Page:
Pediatric Emergency Medicine - Pediatrics; General Pediatrics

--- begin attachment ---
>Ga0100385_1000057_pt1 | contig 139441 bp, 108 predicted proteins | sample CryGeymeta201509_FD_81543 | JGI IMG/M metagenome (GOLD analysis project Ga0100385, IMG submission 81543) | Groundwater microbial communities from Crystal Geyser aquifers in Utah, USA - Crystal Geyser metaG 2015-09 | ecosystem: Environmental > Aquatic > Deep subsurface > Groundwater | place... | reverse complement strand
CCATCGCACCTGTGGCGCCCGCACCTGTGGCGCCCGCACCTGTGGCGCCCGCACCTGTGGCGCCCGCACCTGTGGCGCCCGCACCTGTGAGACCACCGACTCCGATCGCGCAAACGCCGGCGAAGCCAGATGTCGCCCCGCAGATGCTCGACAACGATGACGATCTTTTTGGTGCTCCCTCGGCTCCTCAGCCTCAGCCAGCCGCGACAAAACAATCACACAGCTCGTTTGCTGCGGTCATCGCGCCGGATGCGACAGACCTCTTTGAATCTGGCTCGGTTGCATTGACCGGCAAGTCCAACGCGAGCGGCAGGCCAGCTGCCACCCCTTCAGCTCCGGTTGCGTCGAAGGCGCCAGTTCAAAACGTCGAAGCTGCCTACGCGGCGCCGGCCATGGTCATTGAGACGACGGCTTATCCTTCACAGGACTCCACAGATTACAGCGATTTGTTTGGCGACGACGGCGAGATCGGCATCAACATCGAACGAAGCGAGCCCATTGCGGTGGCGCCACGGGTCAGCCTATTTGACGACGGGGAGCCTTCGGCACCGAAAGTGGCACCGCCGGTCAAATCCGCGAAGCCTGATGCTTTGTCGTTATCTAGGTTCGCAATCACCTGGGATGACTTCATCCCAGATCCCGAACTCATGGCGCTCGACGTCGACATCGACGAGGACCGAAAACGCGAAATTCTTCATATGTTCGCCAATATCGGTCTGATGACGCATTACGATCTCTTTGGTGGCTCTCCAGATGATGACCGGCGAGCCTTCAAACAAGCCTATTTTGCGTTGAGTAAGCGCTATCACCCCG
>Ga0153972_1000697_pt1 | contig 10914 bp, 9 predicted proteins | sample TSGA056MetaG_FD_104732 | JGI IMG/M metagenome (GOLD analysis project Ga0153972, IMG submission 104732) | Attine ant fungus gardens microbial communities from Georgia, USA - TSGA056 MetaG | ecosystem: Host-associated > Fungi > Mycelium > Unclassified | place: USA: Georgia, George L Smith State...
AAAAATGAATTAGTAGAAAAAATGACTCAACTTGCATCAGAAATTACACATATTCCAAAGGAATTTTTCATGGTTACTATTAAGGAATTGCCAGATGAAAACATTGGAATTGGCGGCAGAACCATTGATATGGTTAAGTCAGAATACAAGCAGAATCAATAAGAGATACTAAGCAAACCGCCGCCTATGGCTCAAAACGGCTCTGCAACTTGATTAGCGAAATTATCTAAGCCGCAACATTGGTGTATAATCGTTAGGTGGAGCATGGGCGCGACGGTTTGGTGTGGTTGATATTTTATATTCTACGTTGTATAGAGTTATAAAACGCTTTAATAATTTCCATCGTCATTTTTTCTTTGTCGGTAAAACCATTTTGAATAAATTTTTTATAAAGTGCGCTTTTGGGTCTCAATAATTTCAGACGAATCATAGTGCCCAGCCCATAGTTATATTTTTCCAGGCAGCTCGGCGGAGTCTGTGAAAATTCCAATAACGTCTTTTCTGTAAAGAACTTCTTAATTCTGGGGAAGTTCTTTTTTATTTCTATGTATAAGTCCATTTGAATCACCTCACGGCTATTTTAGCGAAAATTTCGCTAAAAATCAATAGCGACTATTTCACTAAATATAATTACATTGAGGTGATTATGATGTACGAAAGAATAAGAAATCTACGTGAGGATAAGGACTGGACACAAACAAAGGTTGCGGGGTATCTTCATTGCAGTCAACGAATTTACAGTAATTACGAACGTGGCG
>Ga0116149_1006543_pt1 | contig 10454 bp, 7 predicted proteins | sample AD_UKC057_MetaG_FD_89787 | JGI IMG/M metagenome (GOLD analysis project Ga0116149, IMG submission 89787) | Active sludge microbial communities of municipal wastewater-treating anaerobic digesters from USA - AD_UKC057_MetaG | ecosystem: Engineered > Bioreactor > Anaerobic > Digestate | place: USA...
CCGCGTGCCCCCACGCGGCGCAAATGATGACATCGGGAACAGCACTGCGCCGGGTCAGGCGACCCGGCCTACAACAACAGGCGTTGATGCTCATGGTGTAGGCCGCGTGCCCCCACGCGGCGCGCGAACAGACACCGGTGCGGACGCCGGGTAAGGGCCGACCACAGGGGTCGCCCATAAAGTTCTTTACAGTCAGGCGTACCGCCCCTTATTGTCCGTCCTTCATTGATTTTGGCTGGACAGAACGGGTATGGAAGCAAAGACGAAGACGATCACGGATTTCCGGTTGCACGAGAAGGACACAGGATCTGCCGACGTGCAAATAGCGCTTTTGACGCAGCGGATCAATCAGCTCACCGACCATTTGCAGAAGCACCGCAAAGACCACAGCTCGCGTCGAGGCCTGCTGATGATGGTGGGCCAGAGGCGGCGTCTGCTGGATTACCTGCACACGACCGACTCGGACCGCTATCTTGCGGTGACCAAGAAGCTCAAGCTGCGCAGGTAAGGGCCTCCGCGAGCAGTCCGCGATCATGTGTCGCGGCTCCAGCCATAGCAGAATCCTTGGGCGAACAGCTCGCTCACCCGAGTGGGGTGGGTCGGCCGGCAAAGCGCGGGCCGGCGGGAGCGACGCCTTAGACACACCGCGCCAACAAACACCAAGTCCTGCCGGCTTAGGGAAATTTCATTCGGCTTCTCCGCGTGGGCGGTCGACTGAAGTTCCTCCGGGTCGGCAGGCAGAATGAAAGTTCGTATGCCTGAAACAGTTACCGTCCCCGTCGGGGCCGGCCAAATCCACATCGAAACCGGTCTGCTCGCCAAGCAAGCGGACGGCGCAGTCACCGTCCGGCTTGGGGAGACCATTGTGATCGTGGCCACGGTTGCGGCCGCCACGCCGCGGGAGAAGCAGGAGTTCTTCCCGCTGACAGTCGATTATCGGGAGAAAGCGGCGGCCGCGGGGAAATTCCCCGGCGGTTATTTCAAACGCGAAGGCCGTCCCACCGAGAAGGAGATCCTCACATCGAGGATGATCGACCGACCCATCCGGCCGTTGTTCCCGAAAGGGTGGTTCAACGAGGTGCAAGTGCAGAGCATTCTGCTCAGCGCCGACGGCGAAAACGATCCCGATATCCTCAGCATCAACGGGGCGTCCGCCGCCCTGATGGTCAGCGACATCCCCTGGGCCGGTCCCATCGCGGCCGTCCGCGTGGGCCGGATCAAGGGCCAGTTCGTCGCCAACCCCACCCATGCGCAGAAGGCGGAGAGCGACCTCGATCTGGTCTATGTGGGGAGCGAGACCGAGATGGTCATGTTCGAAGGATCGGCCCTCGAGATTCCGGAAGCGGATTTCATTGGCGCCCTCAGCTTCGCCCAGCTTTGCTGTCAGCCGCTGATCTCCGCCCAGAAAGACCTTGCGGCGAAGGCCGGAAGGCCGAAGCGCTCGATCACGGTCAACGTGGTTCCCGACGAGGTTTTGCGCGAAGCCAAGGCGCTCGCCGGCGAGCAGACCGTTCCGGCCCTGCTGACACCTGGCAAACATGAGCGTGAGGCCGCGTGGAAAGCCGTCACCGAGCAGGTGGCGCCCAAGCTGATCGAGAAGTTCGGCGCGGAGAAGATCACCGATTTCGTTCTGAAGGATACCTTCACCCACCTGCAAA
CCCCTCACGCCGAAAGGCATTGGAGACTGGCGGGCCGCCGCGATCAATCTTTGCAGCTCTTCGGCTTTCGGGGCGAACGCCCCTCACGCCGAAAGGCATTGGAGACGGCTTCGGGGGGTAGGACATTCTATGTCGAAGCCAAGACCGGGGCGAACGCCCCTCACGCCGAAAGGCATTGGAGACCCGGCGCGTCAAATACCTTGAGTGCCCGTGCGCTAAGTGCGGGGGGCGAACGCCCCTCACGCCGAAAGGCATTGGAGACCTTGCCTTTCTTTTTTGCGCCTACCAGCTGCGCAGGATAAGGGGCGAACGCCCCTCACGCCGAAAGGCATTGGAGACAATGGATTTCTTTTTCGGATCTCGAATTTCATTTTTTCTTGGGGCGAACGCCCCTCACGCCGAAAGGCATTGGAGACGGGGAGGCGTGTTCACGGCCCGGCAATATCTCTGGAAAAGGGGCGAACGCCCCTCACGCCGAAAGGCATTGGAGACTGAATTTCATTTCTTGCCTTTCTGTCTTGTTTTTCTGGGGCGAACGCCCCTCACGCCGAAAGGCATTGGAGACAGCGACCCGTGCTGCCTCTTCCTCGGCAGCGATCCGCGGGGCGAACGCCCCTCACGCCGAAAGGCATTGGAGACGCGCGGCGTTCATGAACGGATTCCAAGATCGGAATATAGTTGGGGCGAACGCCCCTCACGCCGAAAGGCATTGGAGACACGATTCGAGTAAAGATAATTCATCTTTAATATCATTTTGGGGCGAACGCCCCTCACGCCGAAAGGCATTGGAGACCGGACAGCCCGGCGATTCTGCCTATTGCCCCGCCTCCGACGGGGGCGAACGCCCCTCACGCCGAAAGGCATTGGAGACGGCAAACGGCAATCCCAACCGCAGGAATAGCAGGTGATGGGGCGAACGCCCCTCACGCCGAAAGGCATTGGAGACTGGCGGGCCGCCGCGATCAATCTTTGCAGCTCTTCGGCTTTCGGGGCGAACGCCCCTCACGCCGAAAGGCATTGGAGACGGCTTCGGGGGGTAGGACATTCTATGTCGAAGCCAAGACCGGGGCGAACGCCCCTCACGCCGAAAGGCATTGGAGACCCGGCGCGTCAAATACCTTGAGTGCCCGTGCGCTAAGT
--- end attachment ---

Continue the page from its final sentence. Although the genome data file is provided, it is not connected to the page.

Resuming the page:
My clinical expertise is focused on pediatric hospital medicine and pediatric urgent care. I practice an evidence-based, patient- and family-centered model of care at the Women and Children’s Hospital of Buffalo. Here, I care for children and adolescents exhibiting a wide array of illnesses and health issues, including infectious illnesses of the blood, skin, lungs and kidneys; respiratory illnesses such as pneumonia and croup; chronic illnesses such as diabetes and asthma and common pediatric illnesses such as influenza and dehydration. I also care for children and adolescents recovering from injuries or surgeries. I have a particular clinical and research interest in pain assessment and treatment. In the emergency department, I care for children and adolescents with mild-to-moderate acute problems in an urgent care setting, including fever, asthma exacerbations, lacerations, gastrointestinal tract complaints, fractures and other musculoskeletal injuries. Additionally, I have expertise in the psychological aspects of physical illness, which allows me to offer comprehensive care to my patients. Prior to medical school, I completed a PhD in child clinical psychology and a postdoctoral fellowship in pediatric psychology. I then practiced for more than 10 years as pediatric psychologist, applying the principles of psychology within the context of pediatric health and aiming to promote the health and development of children and adolescents and their families through use of evidence-based methods. In treating patients medically, I tap my expertise in assessing and treating behavioral and emotional concomitants of illness, injury and developmental disorders--and preventing illness and promoting health and health-related behaviors. I appreciate the importance of good communication between hospital-based providers and the patient’s primary care provider and ensure that my patient‘s primary care providers are alerted when their patient is admitted to my service. This allows the primary care doctor the opportunity to offer insight to the patient‘s medical history. At discharge, I carefully review the resident‘s discharge summary to make sure that the primary doctor knows what happened and why. I appreciate primary doctors’ time and ensure that the discharge summary is concise but brief. I teach medical students and residents daily. I allow my trainees to form their own assessments and plans, and I use their presentations as a platform to offer positive reinforcement, personal experience and evidence-based medicine teaching. I often ask trainees to research a topic and give a brief presentation on rounds. My goals are to foster collaborative learning, encourage a supportive learning environment and build the confidence of my trainees as they test their knowledge and skills.